We all know that exposure to toxic chemicals is bad for us and just as we stay away from a hot flame, we also learn to stay away from things that are hurtful to us. But what if there are things that are toxic to us in our daily lives in small doses that we are unaware of? This is the case of chemicals called endocrine disruptors. They are chemical compounds that mimic estrogen and have the effect of blocking our body’s receptors in doing the job they are supposed to do. You got it, they have a lot to do with messing around with our bodies and especially our hormones. Because endocrine disrupting chemicals are similar in structure to natural sex hormones they interfere with their normal functions. According to the World Health Organization endocrine disruptors cause a variety of health problems from skin problems, reproductive and developmental problems, damage to the immune system, disruption to hormones, and cancer.
There are 12 primary endocrine offenders: BPA, dioxin, Atrazine, phthalates, perchlorate, fire retardants, lead, mercury, arsenic, PFCs, organophosphate pesticides, and glycol ethers. Many of these are so common and prevalent in our daily lives that they would seem benign, but they are not.
BPAs: Bisphenol A is commonly found in plastic bottles, plastic food containers, dental materials and the linings of metal food and infant formula cans. It’s also in thermal receipt paper you commonly get from vendors at stores and restaurants because the thermal paper is coated with BPA clay which allows for inkless printing. Analogous to BPA is BPS, Bisphenol S is also found in thermal paper, plastics and personal care products.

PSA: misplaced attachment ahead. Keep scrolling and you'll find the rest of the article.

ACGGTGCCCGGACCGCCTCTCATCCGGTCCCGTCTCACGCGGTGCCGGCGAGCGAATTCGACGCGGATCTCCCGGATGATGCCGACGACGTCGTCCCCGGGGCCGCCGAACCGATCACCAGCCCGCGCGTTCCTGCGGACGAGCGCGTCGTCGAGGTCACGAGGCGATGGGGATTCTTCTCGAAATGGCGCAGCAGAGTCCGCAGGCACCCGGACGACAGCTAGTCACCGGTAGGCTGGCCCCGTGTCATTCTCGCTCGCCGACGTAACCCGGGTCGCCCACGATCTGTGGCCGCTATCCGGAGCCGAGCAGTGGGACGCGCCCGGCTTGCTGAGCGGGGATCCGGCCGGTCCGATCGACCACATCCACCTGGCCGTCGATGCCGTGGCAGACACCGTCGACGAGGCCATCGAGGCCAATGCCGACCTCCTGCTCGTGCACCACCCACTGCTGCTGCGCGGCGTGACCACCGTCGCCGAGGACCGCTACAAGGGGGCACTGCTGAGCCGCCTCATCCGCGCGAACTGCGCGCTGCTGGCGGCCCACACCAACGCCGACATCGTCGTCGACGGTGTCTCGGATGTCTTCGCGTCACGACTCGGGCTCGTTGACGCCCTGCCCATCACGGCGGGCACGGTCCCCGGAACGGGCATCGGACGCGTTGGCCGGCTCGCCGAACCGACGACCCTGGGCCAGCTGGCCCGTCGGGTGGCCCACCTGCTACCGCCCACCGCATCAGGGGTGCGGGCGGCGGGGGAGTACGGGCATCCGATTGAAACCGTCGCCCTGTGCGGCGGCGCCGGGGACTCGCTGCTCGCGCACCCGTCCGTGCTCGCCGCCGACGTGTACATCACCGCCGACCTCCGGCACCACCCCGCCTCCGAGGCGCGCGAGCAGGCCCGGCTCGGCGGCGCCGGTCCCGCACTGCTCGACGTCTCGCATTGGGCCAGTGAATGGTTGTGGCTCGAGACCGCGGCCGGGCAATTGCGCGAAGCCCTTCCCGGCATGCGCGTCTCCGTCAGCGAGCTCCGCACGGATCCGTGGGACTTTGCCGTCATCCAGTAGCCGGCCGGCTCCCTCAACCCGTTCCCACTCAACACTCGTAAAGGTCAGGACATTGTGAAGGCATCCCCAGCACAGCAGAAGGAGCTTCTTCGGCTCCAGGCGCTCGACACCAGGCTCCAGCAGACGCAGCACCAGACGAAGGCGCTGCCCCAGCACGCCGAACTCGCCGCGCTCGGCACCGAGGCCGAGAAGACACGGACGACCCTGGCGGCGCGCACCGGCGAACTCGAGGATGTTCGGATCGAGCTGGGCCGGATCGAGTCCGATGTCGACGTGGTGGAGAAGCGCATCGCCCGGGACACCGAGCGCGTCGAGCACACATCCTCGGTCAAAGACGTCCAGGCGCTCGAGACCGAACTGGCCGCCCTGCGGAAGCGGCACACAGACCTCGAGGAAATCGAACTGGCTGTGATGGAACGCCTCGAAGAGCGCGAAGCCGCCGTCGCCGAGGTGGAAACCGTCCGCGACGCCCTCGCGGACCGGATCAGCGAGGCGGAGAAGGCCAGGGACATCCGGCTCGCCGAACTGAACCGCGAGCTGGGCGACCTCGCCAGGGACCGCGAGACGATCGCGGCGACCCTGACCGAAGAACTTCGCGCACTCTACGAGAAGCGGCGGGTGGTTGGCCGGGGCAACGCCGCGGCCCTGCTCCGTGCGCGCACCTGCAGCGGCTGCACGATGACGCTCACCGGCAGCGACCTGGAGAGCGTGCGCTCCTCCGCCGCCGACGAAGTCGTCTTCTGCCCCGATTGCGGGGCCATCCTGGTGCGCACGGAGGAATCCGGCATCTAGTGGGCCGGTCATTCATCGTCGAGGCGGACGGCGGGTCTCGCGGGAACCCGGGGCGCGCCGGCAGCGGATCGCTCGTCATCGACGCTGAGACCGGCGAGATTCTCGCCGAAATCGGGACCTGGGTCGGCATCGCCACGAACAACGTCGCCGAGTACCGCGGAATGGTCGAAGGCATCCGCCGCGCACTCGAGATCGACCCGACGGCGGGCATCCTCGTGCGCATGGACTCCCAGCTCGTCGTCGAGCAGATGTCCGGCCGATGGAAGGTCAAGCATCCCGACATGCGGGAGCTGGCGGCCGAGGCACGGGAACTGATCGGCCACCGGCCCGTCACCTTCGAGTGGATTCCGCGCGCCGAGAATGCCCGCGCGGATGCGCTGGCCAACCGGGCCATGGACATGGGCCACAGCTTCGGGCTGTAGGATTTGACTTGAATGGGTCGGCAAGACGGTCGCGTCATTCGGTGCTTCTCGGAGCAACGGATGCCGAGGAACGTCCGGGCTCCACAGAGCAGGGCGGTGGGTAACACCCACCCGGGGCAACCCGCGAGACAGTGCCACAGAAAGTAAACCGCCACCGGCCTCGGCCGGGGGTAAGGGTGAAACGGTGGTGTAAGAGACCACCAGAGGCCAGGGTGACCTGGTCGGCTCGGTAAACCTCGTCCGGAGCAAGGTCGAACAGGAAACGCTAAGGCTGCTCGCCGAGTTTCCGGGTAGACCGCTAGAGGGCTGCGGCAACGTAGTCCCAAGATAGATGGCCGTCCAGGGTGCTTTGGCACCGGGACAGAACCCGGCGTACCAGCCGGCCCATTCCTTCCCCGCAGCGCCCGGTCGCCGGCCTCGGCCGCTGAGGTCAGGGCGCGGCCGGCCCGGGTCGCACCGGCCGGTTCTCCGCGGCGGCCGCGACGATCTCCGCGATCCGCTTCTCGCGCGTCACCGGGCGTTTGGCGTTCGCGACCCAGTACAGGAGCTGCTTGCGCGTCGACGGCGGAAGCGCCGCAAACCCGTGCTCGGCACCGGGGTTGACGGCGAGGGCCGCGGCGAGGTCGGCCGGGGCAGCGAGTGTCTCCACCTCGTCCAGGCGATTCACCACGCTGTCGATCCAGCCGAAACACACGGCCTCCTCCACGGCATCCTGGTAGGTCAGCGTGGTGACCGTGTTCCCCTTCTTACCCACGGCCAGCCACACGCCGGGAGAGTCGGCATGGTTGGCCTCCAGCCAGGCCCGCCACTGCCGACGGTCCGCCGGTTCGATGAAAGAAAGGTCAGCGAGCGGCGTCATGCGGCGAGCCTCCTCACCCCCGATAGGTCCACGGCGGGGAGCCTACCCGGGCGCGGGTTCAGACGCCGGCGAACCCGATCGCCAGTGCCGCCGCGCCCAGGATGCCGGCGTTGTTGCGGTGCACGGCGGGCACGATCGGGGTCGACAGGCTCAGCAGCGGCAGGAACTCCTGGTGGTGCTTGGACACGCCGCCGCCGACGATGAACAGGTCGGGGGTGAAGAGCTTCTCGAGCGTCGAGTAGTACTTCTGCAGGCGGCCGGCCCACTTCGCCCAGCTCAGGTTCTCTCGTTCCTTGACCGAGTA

Dioxin: It’s a by-product of industrial processes involving chlorine. You can find it in chemical and pesticide manufacturing, pulp and paper bleaching, and waste incineration. Currently banned in the US, it took 27 years for the EPA to release reports on Dioxin and unfortunately they are highly prevalent in our environment. Most exposure to dioxin is through the diet and accumulates in animal fat. Also, if you were to use a coffee filter that contained dioxin, 40-70% of the dioxins would leach into your coffee.
Atrazine: Atrazine is an herbicide that is one of the most common if not the first chemical contaminant of ground and surface water in the United States. It is primarily used on corn and lawns. Banned in Europe, the safety of Atrazine remains very controversial in the US as people criticize the EPA for what constitutes safe limits.
Phthalates: Phthalates is a large class of chemicals used to soften up plastics and vinyl to make them more flexible. Phthalates are also used as binding agents. They are used in everything from plastic bottles, food packaging, household cleaners, fragrances and personal care products. In 2008 some phthalates were banned in children’s products however remain unregulated otherwise. More recent research has also linked these chemicals to asthma, ADHD, obesity and TypeII diabetes, low IQ, neurodevelopmental issues, along with reproductive, male fertility issues and cancer.
Perchlorate: Perchlorate is an oxidizer that is used in propellants in solid fuel for rockets and missiles. They are also used in fireworks, highway safety flares, common batteries, and automobile restraint systems. It has been found in groundwater. It is primarily toxic because it disrupts iodide uptake in the thyroid.
Fire Retardants: PBDEs (polybrominated diphenyl ethers) are a class of compounds found in flame retardants used in plastic cases of televisions and computers, electronics, bedding, carpets, sofas, lighting, car components, foam cushions, clothes, and other textiles. These are persistent organic pollutants (POPs) in that they bio-accumulate and persist in the environment. They are difficult to get rid of and are harmful in product recycling. PBDE concentrations have been found in food, indoor dust and sewage. It is toxic to the liver, thyroid, and neurodevelopment. It has been shown to reduce fertility. Some states have voted to reduce or ban the use of PBDEs.